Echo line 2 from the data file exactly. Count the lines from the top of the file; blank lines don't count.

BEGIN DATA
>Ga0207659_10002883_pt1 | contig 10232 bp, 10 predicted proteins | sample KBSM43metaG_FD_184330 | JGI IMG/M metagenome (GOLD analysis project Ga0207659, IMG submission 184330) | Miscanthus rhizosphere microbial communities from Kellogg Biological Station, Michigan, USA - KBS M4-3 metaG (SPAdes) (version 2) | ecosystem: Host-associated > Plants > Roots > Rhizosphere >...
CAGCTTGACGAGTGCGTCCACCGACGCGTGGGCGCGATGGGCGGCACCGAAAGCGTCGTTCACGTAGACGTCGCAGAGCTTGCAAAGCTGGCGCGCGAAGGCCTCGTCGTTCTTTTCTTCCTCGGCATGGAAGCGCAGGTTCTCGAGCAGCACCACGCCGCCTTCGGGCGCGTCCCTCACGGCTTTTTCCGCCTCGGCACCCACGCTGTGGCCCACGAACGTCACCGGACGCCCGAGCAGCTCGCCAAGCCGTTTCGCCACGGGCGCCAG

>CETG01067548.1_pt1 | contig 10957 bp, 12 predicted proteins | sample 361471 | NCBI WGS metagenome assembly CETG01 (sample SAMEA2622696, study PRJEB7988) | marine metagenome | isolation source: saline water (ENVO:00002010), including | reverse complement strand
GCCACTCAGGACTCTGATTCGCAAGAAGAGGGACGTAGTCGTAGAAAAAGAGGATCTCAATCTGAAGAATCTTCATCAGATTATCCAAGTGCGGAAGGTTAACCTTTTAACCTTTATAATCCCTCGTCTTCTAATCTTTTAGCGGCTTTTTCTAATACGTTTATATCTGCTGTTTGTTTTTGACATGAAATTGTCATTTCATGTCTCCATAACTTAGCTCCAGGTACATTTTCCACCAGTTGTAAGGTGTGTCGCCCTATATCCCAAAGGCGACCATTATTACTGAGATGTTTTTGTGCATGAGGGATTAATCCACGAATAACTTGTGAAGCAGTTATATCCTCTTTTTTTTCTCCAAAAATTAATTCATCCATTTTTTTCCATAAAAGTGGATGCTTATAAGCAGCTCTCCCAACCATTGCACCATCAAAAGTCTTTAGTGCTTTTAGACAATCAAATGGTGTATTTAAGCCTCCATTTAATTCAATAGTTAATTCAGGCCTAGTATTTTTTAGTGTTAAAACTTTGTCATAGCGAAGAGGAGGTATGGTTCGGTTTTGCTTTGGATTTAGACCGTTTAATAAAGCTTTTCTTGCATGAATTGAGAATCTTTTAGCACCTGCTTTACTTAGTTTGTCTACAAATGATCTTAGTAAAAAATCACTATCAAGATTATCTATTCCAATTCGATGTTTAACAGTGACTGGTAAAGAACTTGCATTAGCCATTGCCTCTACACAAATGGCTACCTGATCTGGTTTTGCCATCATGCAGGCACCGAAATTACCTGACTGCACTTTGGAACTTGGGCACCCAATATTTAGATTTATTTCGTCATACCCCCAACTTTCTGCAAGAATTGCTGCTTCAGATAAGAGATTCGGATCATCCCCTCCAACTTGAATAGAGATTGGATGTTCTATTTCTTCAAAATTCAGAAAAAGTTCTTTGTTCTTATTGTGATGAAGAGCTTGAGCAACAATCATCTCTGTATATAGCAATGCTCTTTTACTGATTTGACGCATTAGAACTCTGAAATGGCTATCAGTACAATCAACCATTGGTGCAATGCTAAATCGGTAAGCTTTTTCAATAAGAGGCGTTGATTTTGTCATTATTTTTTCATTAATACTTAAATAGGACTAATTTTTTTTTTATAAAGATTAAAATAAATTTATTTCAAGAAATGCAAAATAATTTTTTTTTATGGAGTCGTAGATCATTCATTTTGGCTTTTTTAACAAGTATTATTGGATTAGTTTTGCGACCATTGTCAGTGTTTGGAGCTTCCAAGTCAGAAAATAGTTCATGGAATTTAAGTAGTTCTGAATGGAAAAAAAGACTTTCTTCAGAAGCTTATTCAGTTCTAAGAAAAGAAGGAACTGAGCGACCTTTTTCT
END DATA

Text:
CAGCTTGACGAGTGCGTCCACCGACGCGTGGGCGCGATGGGCGGCACCGAAAGCGTCGTTCACGTAGACGTCGCAGAGCTTGCAAAGCTGGCGCGCGAAGGCCTCGTCGTTCTTTTCTTCCTCGGCATGGAAGCGCAGGTTCTCGAGCAGCACCACGCCGCCTTCGGGCGCGTCCCTCACGGCTTTTTCCGCCTCGGCACCCACGCTGTGGCCCACGAACGTCACCGGACGCCCGAGCAGCTCGCCAAGCCGTTTCGCCACGGGCGCCAG